Mother Nature hasn’t cooperated when it comes to this year’s sunflower harvest, slowing progress. On the other hand, prices have risen as crop deliveries have slowed.
“Excessive rain in September and a mid-October snowstorm has led to extremely wet ground conditions in the Dakotas and Minnesota, resulting in a slow start to sunflower harvest,” said John Sandbakken, National Sunflower Association executive director, commenting in the Oct. 28 NSA newsletter.
As a result of the slow harvest progress, farmers have also been slow in bringing the crop in to the processing plants.
“The slow harvest deliveries have led to a market rally in nearby prices at the crush plants. October prices have gained 20 to 50 cents per hundredweight,” he said. “Prioritizing sunflower harvest and delivery is a good option to take advantage of right now with the current uptrend in nearby prices.”
As of Oct. 28, old crop NuSun prices at the Cargill crush plant in Fargo, N.D., were listed at $17.45 per hundredweight for delivery in November. At the ADM crush plant in Enderlin, N.D., NuSun prices for delivery in November were $17.40.
High-oleic sunflower prices at Fargo were $17.95, and $17.90 at Enderlin for delivery in November. High-oleic old crop prices at Pingree, N.D., were $17.40 for November delivery and $16.80 at Hebron, N.D.
Sandbakken also pointed out that 2020 new crop sunflower prices are out at the crush plants with cash and Act of God (AOG) contracts available. New crop prices at Enderlin were listed at $17.80 cash and $17.30 with an AOG clause. New crop prices at Fargo were $17.75 cash and $17.50 with an AOG.
2020 new crop prices for high-oleic sunflowers at Fargo were $18.25 cash and $18 with an AOG clause. At Enderlin, 2020 new crop high oleic prices were $18.30 cash and $17.80 with an AOG.
“In the past two weeks, bird food price movement has been mixed with some processor’s prices unchanged and others up about 75 cents,” he said.
While harvest in the Upper Midwest has been slowed by weather, producers in Colorado, Kansas and Texas have made excellent harvest progress and are ahead of the five-year average pace.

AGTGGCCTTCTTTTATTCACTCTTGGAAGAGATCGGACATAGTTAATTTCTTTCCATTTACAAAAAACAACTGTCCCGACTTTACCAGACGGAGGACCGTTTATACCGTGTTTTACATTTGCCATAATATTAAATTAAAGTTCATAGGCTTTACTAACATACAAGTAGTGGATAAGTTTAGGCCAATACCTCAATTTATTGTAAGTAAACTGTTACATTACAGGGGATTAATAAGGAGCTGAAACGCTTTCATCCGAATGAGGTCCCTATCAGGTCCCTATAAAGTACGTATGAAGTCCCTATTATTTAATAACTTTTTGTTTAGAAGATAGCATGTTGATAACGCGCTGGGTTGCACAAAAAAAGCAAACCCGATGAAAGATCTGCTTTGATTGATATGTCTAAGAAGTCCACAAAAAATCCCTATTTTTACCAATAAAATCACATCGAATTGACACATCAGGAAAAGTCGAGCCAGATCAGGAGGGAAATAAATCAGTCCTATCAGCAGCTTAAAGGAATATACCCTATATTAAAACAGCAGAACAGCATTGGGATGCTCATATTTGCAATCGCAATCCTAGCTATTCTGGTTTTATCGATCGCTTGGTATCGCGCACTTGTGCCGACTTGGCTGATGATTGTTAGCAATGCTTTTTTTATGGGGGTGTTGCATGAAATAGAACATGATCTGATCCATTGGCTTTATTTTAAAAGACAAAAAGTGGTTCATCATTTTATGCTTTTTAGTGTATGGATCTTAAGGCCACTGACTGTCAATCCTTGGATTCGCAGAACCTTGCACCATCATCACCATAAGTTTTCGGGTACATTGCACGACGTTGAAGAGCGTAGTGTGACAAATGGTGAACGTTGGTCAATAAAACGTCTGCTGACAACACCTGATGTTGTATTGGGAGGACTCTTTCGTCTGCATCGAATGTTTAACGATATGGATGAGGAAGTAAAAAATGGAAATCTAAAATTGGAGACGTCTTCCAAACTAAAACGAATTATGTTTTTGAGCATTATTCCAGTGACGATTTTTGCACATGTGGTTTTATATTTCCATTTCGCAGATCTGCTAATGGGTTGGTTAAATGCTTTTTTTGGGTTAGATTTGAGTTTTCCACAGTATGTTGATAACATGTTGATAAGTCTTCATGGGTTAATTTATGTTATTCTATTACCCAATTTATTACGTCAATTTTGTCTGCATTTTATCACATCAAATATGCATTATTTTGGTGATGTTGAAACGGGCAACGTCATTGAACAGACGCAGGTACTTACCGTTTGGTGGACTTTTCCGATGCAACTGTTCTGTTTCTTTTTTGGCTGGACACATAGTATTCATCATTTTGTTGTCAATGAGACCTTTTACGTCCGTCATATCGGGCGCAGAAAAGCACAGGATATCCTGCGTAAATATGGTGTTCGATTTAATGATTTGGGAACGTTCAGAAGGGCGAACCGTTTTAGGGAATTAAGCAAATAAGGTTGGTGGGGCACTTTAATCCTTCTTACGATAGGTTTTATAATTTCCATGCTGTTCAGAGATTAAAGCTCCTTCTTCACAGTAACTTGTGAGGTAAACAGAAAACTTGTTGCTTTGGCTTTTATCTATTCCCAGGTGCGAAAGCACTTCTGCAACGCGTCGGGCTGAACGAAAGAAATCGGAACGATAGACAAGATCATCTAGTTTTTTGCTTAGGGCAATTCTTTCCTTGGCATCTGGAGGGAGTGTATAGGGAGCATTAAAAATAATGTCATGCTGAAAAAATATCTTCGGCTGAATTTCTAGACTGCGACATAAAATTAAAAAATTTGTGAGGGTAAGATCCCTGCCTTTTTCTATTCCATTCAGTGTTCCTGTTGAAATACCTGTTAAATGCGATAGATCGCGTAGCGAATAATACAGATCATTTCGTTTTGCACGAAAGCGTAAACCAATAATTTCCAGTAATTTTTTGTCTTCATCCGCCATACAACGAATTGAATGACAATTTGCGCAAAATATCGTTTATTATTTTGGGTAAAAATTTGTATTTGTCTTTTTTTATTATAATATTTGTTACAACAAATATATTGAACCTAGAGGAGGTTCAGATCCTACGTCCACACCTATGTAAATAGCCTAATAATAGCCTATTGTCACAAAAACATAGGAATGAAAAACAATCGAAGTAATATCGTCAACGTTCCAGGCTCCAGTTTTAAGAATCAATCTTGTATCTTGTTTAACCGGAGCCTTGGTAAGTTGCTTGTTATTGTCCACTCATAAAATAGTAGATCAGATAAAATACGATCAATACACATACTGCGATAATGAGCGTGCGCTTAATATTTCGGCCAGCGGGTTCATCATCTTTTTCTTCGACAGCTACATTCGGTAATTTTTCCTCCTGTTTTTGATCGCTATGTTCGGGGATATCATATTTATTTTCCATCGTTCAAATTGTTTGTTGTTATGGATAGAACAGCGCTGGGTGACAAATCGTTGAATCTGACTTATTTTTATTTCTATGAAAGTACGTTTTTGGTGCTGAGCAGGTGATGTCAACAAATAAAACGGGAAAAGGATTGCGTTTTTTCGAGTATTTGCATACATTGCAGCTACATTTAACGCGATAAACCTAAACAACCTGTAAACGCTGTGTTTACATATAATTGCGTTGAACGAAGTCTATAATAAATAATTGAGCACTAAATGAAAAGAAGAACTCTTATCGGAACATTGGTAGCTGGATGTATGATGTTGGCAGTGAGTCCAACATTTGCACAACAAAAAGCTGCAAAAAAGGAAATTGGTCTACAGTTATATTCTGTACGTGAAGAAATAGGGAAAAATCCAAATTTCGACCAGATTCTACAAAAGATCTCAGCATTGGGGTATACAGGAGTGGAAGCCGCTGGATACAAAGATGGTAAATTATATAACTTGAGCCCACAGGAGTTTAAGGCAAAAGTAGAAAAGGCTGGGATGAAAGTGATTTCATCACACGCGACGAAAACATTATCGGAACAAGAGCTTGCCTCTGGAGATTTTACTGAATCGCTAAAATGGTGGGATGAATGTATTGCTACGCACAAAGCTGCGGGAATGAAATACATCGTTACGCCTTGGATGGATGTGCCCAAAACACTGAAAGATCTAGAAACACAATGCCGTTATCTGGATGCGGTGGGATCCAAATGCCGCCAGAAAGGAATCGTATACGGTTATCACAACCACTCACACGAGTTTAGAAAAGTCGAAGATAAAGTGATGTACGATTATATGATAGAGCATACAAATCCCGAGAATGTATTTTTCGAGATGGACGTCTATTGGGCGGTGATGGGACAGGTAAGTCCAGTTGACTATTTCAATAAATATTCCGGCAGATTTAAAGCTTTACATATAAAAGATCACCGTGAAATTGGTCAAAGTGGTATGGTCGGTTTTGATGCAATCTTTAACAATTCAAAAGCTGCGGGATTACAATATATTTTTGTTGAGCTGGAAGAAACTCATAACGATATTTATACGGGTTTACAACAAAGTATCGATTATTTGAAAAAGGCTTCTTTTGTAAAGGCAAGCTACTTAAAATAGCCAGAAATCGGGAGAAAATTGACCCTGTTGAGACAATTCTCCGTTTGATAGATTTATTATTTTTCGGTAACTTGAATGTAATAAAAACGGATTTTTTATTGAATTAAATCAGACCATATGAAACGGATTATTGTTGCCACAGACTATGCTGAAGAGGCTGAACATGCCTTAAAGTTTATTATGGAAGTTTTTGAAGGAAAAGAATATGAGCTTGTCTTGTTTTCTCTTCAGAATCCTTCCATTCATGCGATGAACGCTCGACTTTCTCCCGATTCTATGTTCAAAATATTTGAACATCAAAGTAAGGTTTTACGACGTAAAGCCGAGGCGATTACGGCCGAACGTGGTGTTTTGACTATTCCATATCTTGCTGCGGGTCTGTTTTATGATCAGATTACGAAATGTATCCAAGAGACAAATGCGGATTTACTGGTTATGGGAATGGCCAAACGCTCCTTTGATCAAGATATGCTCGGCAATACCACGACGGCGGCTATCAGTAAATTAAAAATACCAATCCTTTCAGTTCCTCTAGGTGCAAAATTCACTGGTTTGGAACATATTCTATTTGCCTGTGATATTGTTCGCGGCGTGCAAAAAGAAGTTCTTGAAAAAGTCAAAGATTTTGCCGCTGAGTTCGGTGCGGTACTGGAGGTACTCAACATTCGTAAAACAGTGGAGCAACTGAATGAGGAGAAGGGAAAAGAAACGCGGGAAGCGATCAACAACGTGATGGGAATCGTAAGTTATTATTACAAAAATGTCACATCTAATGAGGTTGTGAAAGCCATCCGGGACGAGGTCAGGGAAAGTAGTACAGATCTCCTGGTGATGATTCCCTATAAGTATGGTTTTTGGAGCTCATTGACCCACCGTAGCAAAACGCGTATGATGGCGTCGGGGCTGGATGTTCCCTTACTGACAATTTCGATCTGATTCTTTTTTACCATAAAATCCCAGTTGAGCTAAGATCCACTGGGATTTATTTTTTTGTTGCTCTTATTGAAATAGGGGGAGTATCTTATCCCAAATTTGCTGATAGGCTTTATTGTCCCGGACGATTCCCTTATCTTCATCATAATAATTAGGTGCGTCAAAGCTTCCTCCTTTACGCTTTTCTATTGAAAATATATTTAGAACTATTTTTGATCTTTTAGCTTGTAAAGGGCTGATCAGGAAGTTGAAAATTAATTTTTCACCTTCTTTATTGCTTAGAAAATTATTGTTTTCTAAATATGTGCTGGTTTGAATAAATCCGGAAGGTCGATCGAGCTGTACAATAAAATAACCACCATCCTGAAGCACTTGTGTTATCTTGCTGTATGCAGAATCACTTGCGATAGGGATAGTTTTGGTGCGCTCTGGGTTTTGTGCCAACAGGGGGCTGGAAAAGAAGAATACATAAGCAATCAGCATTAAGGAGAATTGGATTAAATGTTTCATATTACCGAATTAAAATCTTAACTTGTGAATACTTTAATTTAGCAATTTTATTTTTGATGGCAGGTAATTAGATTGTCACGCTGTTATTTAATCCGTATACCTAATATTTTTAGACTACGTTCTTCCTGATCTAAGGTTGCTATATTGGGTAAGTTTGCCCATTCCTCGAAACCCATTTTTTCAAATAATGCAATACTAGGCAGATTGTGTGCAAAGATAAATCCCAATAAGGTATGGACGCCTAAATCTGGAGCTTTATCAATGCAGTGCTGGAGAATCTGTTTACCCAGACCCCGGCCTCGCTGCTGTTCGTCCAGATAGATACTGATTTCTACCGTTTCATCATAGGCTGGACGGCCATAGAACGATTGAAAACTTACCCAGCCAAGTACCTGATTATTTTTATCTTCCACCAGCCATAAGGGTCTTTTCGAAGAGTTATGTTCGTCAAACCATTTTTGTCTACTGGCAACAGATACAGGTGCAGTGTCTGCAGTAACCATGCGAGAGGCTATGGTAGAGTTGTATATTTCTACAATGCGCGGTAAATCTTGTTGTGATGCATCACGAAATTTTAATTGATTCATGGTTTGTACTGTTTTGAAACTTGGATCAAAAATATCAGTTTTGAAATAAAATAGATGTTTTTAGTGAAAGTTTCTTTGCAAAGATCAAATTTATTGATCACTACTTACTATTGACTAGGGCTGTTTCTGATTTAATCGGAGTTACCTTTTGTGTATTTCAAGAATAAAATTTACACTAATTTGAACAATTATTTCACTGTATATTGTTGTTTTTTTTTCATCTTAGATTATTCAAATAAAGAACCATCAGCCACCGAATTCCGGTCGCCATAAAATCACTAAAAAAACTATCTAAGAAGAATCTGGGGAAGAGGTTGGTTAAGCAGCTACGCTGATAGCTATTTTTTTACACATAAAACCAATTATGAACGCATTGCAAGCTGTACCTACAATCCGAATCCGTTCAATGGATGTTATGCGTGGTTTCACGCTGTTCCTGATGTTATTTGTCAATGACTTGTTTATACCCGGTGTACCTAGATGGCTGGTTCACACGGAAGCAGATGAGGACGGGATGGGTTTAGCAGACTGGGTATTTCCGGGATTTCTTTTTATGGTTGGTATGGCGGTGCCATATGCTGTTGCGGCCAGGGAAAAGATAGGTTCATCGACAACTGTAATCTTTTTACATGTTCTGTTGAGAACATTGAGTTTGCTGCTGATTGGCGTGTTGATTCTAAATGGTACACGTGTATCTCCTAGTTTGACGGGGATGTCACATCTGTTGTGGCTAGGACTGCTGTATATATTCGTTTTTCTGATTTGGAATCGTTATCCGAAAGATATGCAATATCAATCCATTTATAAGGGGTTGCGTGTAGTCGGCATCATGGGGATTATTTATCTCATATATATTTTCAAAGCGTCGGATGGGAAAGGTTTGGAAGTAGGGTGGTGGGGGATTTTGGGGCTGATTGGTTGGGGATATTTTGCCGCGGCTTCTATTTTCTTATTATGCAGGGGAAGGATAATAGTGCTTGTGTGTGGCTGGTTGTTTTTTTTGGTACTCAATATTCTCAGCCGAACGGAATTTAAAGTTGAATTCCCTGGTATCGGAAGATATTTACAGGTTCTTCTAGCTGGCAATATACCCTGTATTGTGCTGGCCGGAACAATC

According to a USDA crop progress report, by the last full week in October producers had harvested about 120,000 acres.
“This represents 10 percent of this year’s projected harvested acres and is significantly behind the five-year average of 27 percent,” Sandbakken said.
In North Dakota, as of Oct. 28, only 11 percent of the sunflower crop had been harvested. That compares to 46 percent last year and 47 percent for the five-year average. Sunflower harvest in Minnesota was pegged at 20 percent complete, which is well off last year’s pace of 54 percent and 70 percent on average. In South Dakota sunflower harvest was 12 percent complete, not far off the 15 percent pace in 2018, but far behind the 44 percent average.
A much colder dry weather pattern is expected to set in during early November in the tri-state region of North and South Dakota and Minnesota, which Sandbakken noted, should allow for improved ground conditions and some harvest progress.
According to the most recent crop progress report, 53 percent of the sunflower crop in North Dakota was rated in good-to-excellent condition. That compares to 74 percent a month ago which indicates that weather certainly has had an impact on the crop. As of Oct. 28, 32 percent was rated fair and 15 percent poor-to-very poor. In Minnesota, 67 percent of its sunflower crop was rated in good-to-excellent condition as of Oct. 28, with 28 percent rated fair and 5 percent poor-to-very poor.
“Going forward, harvest progress, yield and crop quality will be key to prices,” Sandbakken concluded.